Dr. Strangelove or: How I Learned to Stop Worrying and Love the Bomb (1964)
Editor’s Notes: The following review is part of our coverage for TIFF’s Stanley Kubrick: A Cinematic Odyssey. For more information on upcoming TIFF film series visit http://tiff.net and follow TIFF on Twitter at @TIFF_NET.
The sound of rushing wind plays as the camera pans just above the clouds towards the tips of mountains peaking in the distance. The shot is a classic Kubrick device: by sweeping the screen with landscape shots he cleanses the viewers palate of everything else in their subconscious. The viewer has no choice, but be caught in a flying scene. A narrator (uncredited and rumored to be Peter Capell) cuts in and informs the audience of a secret Russian plot for a Doomsday Machine. The voice ends off in a question, positing the plot as an answer to the speculation of said machine. The opening’s tone takes on the color of a love story. As the B-52 and KC-135 tanker connect in mid-air, the tanker’s pump injects itself slowly into the bomber as both planes bounce and wiggle in unison. The movement is an erotic ballet set to the soft violins of the song Try A Little Tenderness. Only the title credits scrawled in a comic-like font designed by the design expert, Pablo Ferro, disengage the viewer from the refueling canned military footage. The title “Dr. Strangelove Or: How i Learned to Stop Worrying And Love The Bomb.” fades in and out between the credits and the planes. The displacement is jarring, setting the scene up for the surreal madness yet to come.
Is this a film about the love for the bomb or for the insanity that surrounds the bomb as a deterrent? Different views can be seen meshed in every seen.
Is this a film about the love for the bomb or for the insanity that surrounds the bomb as a deterrent? Different views can be seen meshed in every seen. The settings become just as important as the characters that inhabit them. A long shot, and there are many in the film, reveals details of Jack D. Ripper’s (played by Sterling Hayden who came out of retirement for the role), office: there’s a display of antique guns on the far wall; an aerial view of the Pentagon on the side one; and photos of bombers decorate the rest of the wood panel walls. There’s an absurd amount of desks, tables, pens, and office detritus that litters this room. Only Ripper is in the room and he seems to be the only one that uses it. He has put the world at risk in his deranged view that the fluoride in the water is a plot by the Russians to rid the male population of their “precious bodily fluids.” Phallic imagery is all over the film, but most of all, in Ripper’s office. The ever lit cigar burns and finally is diminished into a stub as an allegory for his impotence.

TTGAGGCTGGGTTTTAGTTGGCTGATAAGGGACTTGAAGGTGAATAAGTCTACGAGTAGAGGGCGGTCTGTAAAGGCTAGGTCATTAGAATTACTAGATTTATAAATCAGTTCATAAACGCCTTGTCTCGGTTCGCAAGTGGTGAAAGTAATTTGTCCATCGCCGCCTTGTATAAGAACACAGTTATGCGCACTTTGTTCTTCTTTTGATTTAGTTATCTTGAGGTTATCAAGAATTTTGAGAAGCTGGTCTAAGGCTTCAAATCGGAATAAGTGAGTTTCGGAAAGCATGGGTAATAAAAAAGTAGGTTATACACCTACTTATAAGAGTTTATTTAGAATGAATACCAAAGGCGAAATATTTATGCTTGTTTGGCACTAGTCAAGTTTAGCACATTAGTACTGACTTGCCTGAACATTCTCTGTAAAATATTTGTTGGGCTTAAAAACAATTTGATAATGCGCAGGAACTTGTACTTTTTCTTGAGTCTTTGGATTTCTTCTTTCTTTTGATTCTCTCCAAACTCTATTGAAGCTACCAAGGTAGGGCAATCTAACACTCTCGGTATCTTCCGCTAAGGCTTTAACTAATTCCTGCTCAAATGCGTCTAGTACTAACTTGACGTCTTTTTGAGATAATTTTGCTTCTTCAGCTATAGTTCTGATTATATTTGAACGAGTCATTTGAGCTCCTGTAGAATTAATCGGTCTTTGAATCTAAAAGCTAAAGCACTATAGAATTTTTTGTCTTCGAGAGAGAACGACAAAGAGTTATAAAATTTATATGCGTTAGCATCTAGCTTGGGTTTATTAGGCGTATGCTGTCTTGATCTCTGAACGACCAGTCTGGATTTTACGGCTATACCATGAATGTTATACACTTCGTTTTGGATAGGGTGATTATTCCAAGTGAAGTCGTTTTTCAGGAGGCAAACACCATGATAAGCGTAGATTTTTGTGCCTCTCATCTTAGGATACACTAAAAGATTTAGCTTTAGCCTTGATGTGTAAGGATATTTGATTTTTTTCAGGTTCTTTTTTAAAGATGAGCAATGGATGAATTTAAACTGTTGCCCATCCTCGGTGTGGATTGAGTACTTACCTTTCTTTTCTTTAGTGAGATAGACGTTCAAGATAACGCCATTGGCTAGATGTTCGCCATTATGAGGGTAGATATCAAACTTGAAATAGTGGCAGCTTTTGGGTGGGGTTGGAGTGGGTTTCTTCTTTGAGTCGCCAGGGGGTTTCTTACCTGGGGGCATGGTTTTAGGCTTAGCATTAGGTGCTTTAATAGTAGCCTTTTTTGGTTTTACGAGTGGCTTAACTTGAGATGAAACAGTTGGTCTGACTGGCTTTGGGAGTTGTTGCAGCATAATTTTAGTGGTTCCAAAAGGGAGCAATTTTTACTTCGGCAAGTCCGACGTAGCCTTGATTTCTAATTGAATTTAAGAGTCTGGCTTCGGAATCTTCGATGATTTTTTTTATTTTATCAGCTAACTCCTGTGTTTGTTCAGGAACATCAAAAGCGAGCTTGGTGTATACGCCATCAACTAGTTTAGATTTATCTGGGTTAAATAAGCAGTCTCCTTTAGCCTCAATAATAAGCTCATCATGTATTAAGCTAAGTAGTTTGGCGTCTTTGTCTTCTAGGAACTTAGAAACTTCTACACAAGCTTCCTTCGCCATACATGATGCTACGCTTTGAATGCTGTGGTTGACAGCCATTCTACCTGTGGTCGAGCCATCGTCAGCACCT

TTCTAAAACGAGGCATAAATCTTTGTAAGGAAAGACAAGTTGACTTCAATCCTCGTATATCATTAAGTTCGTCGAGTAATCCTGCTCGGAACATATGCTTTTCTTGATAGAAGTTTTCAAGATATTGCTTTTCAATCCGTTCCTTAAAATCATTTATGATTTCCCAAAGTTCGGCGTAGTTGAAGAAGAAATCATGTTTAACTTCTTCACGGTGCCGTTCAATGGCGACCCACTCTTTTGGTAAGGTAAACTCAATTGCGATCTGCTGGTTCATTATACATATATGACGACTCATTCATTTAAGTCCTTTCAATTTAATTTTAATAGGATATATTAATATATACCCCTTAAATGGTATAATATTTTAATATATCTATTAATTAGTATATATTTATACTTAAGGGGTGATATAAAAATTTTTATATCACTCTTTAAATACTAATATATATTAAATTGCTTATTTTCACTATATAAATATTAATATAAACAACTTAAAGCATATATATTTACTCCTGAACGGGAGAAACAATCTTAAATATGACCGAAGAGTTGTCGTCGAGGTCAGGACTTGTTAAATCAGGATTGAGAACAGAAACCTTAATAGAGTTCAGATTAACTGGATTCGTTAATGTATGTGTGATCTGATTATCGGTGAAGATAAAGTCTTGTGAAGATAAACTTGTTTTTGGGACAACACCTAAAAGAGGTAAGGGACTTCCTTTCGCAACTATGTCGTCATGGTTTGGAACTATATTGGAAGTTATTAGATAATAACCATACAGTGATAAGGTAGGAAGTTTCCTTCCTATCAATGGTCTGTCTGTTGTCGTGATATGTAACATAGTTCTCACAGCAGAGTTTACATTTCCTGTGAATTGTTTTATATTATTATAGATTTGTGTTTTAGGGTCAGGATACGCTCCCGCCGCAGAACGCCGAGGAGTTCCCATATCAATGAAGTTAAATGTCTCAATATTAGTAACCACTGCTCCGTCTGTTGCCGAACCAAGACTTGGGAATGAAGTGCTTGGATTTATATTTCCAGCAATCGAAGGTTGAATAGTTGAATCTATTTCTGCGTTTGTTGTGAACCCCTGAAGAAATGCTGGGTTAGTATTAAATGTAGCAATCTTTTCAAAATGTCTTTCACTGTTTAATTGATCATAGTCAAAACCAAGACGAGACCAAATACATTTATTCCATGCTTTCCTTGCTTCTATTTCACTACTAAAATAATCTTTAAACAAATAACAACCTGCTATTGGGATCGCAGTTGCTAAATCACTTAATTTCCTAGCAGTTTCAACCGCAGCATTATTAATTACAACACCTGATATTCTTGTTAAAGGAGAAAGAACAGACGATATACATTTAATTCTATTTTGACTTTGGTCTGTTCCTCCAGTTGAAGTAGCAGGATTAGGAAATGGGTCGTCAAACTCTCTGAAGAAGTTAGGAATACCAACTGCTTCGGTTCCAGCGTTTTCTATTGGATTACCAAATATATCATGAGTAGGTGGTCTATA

George C. Scott plays Gen. “Buck” Turgidson, a know-it-all career military man whose hatred for the Russians can only be matched by his love for Wrigley’s chewing gum. His constant chewing and replenishing of the wad is both an oral fixation and a way to tame his dramatic tics. Scott couldn’t understand why Kubrick had him act so over the top, even keeping a scene where he accidentally trips on the ultra-polished War Room floor, but it is one of the most memorable roles by Scott. His portrayal of Turgidson can look like a cartoon, but from the tics to the bombastic expressions, Scott nails down the narrative of an off-kilter general who empowers himself through patriotism instead of what’s good for the people he protects. “You can’t fight in here! This is the War Room!” but slapstick is right at home there through Scott.
Slim Pickens’ Major “King” Kong is a satire of a typical American cowboy, but as far as Pickens knew, he played that character straight. He was given a copy of the script with his role, but knew very little about the rest of the film. The cockpit scenes, which include a young James Earl Jones (Lt. Zogg) in his first film role, are technical and can be seen as pretty serious, with the exception of Pickens. After he lists the items included in the emergency kits (gum, prophylactics, nylons, lipsticks), he exclaims, “Shoot, a fella’ could have a pretty good weekend in Vegas with all that stuff.” The scene where he rides the missile rodeo style into annihilation has been copied and parodied in many films and cartoons.
Dr. Strangelove is the standout role for Sellers in the film, not just because of the top billing, but it is one of the funniest roles he’s ever taken on.